Following the landmark English judgment in SFO v. ENRC [2018] EWCA Civ 2006 (as reported in our previous briefing), there have been two further significant judgments on litigation privilege. These will potentially be persuasive authorities in Jersey in this area, and should be noted by all litigants, including directors of trustees and companies in trust structures.

(1) WH Holding Ltd and another v E20 Stadium LLP [2018] EWCA Civ 2652 – privilege of internal communications regarding settlements

The English Court of Appeal found that certain content of emails between directors discussing a proposed without prejudice settlement of a dispute were not subject to litigation privilege.

As a reminder, litigation privilege applies in relation to communications sent/received where legal proceedings are reasonably in contemplation and for the sole or dominant purpose of the conduct of those proceedings. WH Holding held that emails between directors as to settlement strategy were not communications for the sole or dominant purpose of conducting legal proceedings. The Court found that, while internal documents recording the terms of an offer or discussing an offer would be privileged if it revealed the content of without prejudice settlement discussions or legal advice, it would not protect commercial discussions on strategy in the negotiations.

As a result, directors must be careful in what they say, and, moreover, how what they say is recorded. The general principle of without prejudice communications is to encourage parties to discuss and consider possible settlement, without fear that such communications will later be disclosed in the substantive legal proceedings to which they relate. Therefore such communications are subject to a separate class of privilege (without prejudice privilege). However, WH Holding finds that while the external settlement offers remain privileged, the internal discussions relating to them may not be – either under without prejudice privilege or litigation privilege.

It should be noted that legal advice privilege can protect communications relating to legal advice between lawyers and their clients, and such protection could extend to communications which seek advice relating to settlement offers. Furthermore, internal client discussions of such legal advice would also be subject to legal advice privilege (though a court may wish to attempt to disentangle privileged and unprivileged information in any one document by means of redaction).

The result is that great caution should be exercised by, among others, directors of trustees and companies in underlying trust structures in the way any internal discussions on settlements are recorded. As soon as settlement offers in litigation are in contemplation, legal advice should be sought at the earliest opportunity as to what privilege protection may apply to what communications.

(2) Sotheby’s v Mark Weiss Ltd [2018] EWHC 3179 (Comm). – beware of dual purpose when relying on litigation privilege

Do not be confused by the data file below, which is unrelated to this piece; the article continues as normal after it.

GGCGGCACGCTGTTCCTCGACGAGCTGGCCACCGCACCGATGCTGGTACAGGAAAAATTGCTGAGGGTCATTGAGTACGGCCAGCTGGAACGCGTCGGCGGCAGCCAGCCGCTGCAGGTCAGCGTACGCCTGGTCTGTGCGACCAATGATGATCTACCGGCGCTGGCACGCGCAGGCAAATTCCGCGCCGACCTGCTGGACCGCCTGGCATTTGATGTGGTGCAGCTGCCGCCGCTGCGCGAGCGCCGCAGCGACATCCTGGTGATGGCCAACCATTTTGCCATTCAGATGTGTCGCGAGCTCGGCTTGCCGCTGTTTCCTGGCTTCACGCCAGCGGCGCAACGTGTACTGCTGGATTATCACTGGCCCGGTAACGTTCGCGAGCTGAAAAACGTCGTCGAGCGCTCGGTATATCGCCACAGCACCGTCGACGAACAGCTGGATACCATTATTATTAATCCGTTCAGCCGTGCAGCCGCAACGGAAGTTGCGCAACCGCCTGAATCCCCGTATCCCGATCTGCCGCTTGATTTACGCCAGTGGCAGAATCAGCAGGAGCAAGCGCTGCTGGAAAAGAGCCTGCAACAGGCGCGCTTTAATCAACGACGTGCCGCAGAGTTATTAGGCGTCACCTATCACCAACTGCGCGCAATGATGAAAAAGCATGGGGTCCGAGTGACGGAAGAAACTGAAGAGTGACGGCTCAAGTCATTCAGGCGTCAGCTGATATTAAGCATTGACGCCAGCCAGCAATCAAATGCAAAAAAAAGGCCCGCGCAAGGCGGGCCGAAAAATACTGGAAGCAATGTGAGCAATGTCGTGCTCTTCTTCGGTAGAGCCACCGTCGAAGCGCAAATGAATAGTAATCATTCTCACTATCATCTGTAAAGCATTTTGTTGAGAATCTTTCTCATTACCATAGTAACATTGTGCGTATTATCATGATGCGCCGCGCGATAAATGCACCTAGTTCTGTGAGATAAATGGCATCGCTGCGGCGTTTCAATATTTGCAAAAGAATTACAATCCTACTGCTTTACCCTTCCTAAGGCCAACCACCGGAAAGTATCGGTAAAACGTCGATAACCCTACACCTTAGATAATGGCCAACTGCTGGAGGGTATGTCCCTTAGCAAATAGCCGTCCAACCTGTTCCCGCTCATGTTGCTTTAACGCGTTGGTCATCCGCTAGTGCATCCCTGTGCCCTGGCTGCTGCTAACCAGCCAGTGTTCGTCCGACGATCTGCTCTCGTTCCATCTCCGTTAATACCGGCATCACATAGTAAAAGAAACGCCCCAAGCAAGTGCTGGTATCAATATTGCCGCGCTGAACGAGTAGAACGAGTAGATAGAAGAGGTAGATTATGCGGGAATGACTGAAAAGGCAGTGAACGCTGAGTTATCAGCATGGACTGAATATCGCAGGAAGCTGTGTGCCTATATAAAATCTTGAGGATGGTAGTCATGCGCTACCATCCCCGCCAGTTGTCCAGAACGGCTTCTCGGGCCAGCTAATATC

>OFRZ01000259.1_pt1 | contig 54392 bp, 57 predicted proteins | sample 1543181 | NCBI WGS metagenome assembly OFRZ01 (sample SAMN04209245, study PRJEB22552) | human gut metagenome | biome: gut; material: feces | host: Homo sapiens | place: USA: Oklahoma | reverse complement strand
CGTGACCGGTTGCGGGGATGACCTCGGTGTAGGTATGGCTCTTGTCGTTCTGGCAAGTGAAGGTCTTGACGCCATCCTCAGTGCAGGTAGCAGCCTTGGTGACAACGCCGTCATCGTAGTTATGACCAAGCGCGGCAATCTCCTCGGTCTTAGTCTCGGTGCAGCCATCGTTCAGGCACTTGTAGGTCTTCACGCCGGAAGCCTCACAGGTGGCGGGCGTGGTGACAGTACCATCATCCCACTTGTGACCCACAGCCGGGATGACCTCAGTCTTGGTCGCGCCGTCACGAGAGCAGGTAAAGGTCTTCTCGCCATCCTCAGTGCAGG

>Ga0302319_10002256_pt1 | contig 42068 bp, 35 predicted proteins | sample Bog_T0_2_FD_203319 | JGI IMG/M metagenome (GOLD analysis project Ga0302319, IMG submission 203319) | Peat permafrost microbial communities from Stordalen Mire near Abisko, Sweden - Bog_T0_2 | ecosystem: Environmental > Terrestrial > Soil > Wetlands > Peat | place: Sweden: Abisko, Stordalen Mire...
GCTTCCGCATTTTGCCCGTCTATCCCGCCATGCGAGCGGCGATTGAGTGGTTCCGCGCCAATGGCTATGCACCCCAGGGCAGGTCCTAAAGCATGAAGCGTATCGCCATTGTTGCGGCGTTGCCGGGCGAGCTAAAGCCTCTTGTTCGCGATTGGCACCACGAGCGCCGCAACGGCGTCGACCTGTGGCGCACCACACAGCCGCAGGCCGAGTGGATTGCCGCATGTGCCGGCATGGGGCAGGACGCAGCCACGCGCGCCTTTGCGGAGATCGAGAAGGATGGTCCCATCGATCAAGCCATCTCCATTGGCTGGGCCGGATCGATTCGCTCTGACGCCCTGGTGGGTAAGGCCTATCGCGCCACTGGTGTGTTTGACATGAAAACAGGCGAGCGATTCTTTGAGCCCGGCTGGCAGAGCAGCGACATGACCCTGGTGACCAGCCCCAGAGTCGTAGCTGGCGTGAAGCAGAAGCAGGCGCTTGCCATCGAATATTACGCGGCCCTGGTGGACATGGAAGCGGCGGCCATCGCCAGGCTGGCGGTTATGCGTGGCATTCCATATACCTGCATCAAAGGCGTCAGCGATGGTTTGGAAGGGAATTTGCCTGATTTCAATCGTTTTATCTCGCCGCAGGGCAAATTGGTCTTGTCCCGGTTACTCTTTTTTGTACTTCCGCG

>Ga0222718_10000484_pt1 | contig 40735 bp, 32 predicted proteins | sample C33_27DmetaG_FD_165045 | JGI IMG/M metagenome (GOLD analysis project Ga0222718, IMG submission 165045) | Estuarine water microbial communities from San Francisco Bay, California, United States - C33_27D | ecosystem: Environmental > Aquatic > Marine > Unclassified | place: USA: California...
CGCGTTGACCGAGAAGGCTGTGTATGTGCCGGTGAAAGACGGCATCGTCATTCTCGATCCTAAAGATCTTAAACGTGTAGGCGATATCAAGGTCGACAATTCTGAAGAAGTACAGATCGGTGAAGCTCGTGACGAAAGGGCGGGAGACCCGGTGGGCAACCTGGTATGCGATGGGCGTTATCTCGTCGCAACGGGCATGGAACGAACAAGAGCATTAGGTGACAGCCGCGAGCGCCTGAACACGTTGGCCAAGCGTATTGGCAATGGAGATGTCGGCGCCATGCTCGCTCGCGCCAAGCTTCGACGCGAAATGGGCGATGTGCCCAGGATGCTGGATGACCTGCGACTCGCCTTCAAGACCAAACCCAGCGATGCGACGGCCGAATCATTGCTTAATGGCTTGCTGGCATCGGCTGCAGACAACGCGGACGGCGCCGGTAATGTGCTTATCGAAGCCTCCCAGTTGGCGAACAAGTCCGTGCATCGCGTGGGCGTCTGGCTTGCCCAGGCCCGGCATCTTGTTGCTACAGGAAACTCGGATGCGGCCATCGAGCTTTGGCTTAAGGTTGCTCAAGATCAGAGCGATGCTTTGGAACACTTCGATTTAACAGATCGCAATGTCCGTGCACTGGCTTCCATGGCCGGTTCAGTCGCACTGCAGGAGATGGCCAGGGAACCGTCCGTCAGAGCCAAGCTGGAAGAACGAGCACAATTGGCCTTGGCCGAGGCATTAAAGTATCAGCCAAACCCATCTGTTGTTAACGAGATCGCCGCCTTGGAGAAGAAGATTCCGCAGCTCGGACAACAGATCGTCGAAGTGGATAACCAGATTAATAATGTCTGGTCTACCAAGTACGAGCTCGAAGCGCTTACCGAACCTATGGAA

The English High Court has confirmed that communications with an expert will not be protected by litigation privilege where they have been created for more than one purpose, but the dominant purpose was not legal proceedings.

A painting owned by the defendant was sold by Sotheby's as exclusive agent. The purchaser later alleged that the painting was a counterfeit, citing the opinion of an expert and demanding a rescission of the sale contract. Sotheby's prepared an expert report to take a decision as to whether the sale should be rescinded. On the basis of this opinion, Sotheby's agreed to rescind the sale and then brought an associated action against the defendant seeking to recover the purchase price paid.

In that litigation the defendant sought to review correspondence between Sotheby's and their expert. The question was whether this was subject to litigation privilege. This hinged on whether the report was prepared for the dominant purpose of reasonably contemplated legal proceedings. The Court found that the report was created for two purposes: (1) to enable a commercial decision as to whether it would rescind the sale to the purchaser; and (2) for contemplated (and if the sale was rescinded, very likely inevitable) later litigation with the defendant. The Court's findings were that it was not possible to determine that the second purpose was the dominant one, with both being of equal importance. As a result, it was found that the correspondence was not subject to litigation privilege.

It is of interest that the Court rejected Sotheby's attempts to draw an analogy to SFO v. ENRC [2018] EWCA Civ 2006 (as described in our briefing in December 2018), where correspondence relating to internal investigations was privileged because it was accepted that their dominant purpose was to defend contemplated criminal proceedings (and not merely assess corporate governance issues generally). The Court highlighted that in the ENRC case, criminal proceedings were the "stick" by which corporate governance issues are enforced (and thereby in in prominent contemplation at the time), whereas in the Sotheby's case, even if civil proceedings would be an inevitable consequence of rescinding the sale of a painting, such proceedings were not in the same sense a "stick" by which the correspondence was motivated.

The case is an important reminder of the limits of litigation privilege, and that the approach in the ENRC case to the breadth of litigation privilege may not apply in all circumstances. The applicability of litigation privilege will always turn on the facts, and legal advice should be sought before any assumptions are made that any specific communications will be protected.